A Bit of Backpedaling

Bruce Caldwell’s recent posting prompts me to partially retract one of my earlier comments. Bruce points out the unfairness of my characterization of Hayek as a bad moral philosopher. He is correct in this criticism, although perhaps not for the reason he has given.

Bruce states that Hayek never thought of himself as doing moral philosophy, suggesting that it would be unfair to criticize him for doing it badly. There is some truth in this, but I think that the thrust of one of Sandefur’s attacks on Hayek was that his argument for spontaneous rather than constructed order relied on an implicit, undefended, and internally inconsistent commitment to the normative value of liberty. I believe Sandefur is correct about this, and because Hayek was arguing for normative conclusions without recognizing when he was crossing the is-ought barrier, I characterized him as a bad moral philosopher.

However, there is another sense in which this characterization may be genuinely unfair. As Bruce points out, Hayek was not a foundationalist. I should probably not own up to this in a public forum, but I have often sent some of my postmodernist colleagues unattributed quotations from Hayek, with which they expressed enthusiastic agreement, merely to be able to needle them later when I revealed that it was Hayek with whom they were agreeing. Now, I am not personally a postmodernist. I do not believe that it is “turtles all the way down,” to use the contemporary idiom. My basic position is a deontological one, and I think there are some moral fixed points. Sandefur’s comments led me to believe that he shares this approach. This may lead both Sandefur and I to disagree with Hayek’s non-foundationalist, postmodern approach to ethics, but it would be unfair to characterize him as a bad moral philosopher for holding it. Doing so would be to diss not only Hayek, but postmodernism as a school of thought. If Hayek is indeed a bad moral philosopher, it is not because of his postmodernism, but because of his lack of perception regarding the underpinnings of his own arguments.

I hope it is clear from my earlier remarks that criticizing Hayek for being a poor moral philosopher, legal historian, or jurisprudential thinker is hardly criticism at all. It is unfair to expect him to have been a Renaissance man. His contributions in his field of expertise, economics, completely overshadow any overreaching in the fields in which he was, by his own admission, an amateur.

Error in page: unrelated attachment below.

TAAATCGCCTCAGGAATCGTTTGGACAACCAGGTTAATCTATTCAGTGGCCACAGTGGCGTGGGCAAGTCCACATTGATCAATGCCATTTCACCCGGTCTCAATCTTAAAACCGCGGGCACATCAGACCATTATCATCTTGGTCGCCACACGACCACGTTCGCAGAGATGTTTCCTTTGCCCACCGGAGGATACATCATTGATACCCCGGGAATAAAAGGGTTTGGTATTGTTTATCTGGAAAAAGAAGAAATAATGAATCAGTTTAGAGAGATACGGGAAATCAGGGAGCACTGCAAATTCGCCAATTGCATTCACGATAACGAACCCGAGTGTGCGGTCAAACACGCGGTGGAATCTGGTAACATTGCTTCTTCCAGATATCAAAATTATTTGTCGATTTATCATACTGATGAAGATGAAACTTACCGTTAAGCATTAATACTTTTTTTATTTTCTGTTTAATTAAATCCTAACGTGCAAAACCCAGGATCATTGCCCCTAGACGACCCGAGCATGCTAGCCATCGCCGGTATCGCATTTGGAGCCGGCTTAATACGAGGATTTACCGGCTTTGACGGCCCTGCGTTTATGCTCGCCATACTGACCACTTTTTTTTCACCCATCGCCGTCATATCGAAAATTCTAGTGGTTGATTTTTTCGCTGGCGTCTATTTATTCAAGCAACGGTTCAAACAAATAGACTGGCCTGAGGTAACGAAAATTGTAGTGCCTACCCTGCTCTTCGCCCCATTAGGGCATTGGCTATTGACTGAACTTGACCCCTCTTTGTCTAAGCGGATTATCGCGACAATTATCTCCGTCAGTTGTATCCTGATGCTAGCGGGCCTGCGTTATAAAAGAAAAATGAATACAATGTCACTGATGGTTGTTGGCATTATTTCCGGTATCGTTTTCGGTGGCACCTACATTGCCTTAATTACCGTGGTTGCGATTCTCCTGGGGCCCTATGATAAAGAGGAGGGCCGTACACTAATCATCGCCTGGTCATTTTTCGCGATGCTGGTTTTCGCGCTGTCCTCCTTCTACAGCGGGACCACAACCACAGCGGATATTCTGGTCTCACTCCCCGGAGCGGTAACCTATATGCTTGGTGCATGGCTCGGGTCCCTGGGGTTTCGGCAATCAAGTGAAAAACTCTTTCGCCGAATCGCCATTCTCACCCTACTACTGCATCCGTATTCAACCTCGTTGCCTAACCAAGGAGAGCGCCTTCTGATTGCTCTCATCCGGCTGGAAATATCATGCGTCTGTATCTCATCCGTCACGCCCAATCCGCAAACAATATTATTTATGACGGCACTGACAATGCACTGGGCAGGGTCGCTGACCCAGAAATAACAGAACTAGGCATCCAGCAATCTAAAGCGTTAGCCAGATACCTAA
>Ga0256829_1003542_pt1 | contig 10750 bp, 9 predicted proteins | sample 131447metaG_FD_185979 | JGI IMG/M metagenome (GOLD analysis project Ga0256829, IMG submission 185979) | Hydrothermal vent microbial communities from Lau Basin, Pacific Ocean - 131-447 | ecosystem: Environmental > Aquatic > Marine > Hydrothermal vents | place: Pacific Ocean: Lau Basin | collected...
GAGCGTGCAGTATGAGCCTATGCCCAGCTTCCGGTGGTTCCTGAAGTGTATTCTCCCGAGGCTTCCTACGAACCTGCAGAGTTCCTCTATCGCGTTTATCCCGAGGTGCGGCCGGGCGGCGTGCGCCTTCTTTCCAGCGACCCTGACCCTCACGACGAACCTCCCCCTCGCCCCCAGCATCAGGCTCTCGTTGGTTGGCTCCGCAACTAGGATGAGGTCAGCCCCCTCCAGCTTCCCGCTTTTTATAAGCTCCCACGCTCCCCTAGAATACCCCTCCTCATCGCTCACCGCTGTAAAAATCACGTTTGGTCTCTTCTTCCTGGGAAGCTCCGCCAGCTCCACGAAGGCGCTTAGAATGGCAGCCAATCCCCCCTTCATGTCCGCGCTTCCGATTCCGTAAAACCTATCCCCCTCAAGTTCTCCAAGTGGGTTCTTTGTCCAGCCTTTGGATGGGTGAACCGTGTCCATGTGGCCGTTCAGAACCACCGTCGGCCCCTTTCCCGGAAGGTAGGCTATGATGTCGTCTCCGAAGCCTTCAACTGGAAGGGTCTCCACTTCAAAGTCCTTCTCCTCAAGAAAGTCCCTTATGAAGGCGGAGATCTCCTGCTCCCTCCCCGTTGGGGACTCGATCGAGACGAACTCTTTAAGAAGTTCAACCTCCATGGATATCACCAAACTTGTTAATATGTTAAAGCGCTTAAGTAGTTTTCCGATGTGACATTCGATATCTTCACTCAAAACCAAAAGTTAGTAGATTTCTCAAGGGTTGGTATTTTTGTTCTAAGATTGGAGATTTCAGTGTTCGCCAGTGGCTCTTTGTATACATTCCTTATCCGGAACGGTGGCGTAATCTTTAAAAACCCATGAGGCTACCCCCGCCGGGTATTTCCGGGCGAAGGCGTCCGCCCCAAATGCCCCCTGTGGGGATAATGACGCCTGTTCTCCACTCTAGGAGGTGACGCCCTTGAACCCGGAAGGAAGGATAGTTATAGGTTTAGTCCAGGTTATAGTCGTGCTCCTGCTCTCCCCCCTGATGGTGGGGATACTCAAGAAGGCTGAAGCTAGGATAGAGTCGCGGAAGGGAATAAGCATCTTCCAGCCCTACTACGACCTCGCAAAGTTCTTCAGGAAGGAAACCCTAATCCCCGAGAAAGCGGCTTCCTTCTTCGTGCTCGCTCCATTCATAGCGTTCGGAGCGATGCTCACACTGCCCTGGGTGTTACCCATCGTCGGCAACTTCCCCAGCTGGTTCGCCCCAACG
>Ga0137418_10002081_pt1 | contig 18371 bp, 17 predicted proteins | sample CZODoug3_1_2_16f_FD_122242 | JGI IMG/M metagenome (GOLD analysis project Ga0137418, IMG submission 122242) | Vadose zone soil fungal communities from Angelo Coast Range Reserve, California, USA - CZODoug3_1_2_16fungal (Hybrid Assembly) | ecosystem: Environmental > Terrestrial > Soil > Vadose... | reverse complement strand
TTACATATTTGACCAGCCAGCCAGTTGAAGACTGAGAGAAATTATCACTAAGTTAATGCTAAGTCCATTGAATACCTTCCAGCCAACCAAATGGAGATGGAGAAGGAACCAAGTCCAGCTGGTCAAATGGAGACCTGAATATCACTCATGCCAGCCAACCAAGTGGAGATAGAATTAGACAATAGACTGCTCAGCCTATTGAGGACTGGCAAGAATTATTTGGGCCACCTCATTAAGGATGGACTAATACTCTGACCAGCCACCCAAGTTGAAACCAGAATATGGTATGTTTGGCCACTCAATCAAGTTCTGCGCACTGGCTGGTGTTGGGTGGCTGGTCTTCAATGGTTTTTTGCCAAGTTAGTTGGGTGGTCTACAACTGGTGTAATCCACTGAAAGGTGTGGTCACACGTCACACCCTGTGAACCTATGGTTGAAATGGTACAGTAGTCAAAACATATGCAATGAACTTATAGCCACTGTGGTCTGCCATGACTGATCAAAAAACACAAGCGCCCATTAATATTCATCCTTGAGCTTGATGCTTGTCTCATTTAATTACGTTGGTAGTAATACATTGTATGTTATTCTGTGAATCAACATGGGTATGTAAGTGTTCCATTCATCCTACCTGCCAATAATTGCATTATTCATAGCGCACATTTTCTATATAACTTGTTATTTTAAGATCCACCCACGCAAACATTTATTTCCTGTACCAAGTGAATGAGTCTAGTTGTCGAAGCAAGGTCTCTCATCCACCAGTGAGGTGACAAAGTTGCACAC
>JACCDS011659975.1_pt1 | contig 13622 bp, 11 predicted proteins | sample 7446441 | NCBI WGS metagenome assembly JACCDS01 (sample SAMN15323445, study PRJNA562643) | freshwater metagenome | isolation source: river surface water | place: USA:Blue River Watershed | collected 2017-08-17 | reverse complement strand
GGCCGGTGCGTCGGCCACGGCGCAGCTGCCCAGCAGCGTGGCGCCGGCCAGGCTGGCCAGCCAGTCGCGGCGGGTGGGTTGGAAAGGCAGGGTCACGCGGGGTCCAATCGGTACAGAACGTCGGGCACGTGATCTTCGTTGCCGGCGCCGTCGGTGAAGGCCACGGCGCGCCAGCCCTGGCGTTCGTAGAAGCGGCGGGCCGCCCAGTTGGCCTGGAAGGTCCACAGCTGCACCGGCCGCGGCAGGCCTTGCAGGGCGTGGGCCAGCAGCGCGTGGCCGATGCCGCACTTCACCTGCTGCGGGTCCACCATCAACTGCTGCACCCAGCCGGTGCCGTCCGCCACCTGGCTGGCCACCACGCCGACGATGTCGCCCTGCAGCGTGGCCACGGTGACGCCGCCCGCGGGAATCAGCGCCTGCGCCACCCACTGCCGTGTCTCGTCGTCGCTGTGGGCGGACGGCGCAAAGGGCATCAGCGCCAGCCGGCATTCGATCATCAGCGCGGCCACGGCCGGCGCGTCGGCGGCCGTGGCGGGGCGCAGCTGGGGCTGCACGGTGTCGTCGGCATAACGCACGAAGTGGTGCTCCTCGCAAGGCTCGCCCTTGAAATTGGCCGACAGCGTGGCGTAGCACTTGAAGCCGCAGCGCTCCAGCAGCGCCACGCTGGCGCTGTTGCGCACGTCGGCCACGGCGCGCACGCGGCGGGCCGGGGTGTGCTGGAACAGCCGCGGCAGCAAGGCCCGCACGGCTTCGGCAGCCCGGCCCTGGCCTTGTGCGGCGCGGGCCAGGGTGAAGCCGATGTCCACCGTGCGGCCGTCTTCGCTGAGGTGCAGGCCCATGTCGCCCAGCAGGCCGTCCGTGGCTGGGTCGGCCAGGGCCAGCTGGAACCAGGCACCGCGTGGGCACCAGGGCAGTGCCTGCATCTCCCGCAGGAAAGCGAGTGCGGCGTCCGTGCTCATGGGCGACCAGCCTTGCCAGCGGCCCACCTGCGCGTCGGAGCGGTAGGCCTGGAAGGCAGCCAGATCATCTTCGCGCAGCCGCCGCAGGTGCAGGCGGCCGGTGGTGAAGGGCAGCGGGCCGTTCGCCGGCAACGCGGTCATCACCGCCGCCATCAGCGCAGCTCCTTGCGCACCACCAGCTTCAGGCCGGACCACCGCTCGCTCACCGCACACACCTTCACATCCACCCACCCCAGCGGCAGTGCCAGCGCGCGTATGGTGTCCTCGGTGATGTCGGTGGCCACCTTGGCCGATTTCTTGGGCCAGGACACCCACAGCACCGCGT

Also from this issue

Lead Essay

  • In his lead essay, lawyer and legal theorist Timothy Sandefur proposes that Friedrich Hayek’s understanding of law and justice is flawed: Spontaneous order may be a descriptively accurate concept, but it has little or no effective normative content. Depending on how one chooses to focus, those who wish to reform a spontaneous order are either constructive rationalists — thus, outside the order, and presumptively bad — or they are manifestations of the spontaneous order itself, which changes over time. He suggests that the Hayekian approach to legal reform is simply “be careful,” and that this is not terribly helpful advice.

Response Essays

  • In his response essay, John Hasnas offers solutions to Sandefur’s problems. He suggests that genuine spontaneous orders can be recognized as having no final decision makers, and hence as recognizing a multitude of individual choices. Constructed orders have a final decision maker, and do not respect individual choice. The normative benefits of a spontaneous order are therefore clear: It offers a greater scope for peaceful cooperation, while tending to reduce coercion incrementally. Still, Hasnas admits, spontaneous orders will always be “riddled with injustice,” in part owing to our own limited knowledge and virtue. He suggests that one key missing insight helps rescue much of Hayekian legal thought: the notion that laws, too, respond to market forces.

  • Daniel Klein argues that much of the fuzziness in Hayek’s writing was strategic — designed to bring lapsed liberals back into the fold, or to appeal to people who would never accept an unvarnished liberalism. Still, Klein finds great value in Hayek’s work. He argues that, while out of fashion at the time, Hayek’s own willingness to be indeterminate, and to embrace indeterminateness, was both consistent with the Smithian understanding of the social order — and predictive of some of the best work being done today in economics and in other social sciences.

  • Bruce Caldwell proposes two solutions to Sandefur’s problems. The first is to acknowledge that Hayek was a rule utilitarian, albeit one who recognized that the rules we have inherited are the products of a spontaneous order. The second is to claim that Hayek wasn’t proposing any normative conclusions at all — he was simply making observations in a value-neutral way, as might befit a member of the Austrian School, which was deeply influenced by Max Weber’s ideal of a value-neutral social science. Both approaches have their strengths and weaknesses, Caldwell admits, yet in the end he cannot accept Sandefur’s claim that there is no meaningful distinction between spontaneous and designed orders. Although the difference can be difficult to put into words, we know them when we see them.